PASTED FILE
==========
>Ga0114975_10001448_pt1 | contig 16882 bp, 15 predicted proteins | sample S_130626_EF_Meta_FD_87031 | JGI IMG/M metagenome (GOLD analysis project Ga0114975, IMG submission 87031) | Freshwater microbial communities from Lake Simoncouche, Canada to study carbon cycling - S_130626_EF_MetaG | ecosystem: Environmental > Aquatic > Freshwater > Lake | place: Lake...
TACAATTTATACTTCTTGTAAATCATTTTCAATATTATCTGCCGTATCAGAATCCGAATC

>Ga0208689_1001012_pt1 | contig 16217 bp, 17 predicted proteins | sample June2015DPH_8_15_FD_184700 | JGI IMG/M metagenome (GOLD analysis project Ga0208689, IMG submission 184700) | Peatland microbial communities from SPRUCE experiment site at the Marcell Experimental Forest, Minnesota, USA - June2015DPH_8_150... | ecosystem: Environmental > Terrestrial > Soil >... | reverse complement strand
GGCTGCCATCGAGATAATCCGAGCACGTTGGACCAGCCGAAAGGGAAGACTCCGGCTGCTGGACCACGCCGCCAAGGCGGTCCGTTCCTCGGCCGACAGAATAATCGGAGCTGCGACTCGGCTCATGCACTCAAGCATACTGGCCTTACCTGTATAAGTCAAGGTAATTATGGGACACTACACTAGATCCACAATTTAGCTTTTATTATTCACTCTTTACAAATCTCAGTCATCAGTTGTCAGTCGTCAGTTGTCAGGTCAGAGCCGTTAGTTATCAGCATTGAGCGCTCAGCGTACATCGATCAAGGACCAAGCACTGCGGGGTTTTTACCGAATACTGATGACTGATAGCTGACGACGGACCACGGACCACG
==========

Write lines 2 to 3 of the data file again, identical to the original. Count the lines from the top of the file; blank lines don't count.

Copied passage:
TACAATTTATACTTCTTGTAAATCATTTTCAATATTATCTGCCGTATCAGAATCCGAATC

>Ga0208689_1001012_pt1 | contig 16217 bp, 17 predicted proteins | sample June2015DPH_8_15_FD_184700 | JGI IMG/M metagenome (GOLD analysis project Ga0208689, IMG submission 184700) | Peatland microbial communities from SPRUCE experiment site at the Marcell Experimental Forest, Minnesota, USA - June2015DPH_8_150... | ecosystem: Environmental > Terrestrial > Soil >... | reverse complement strand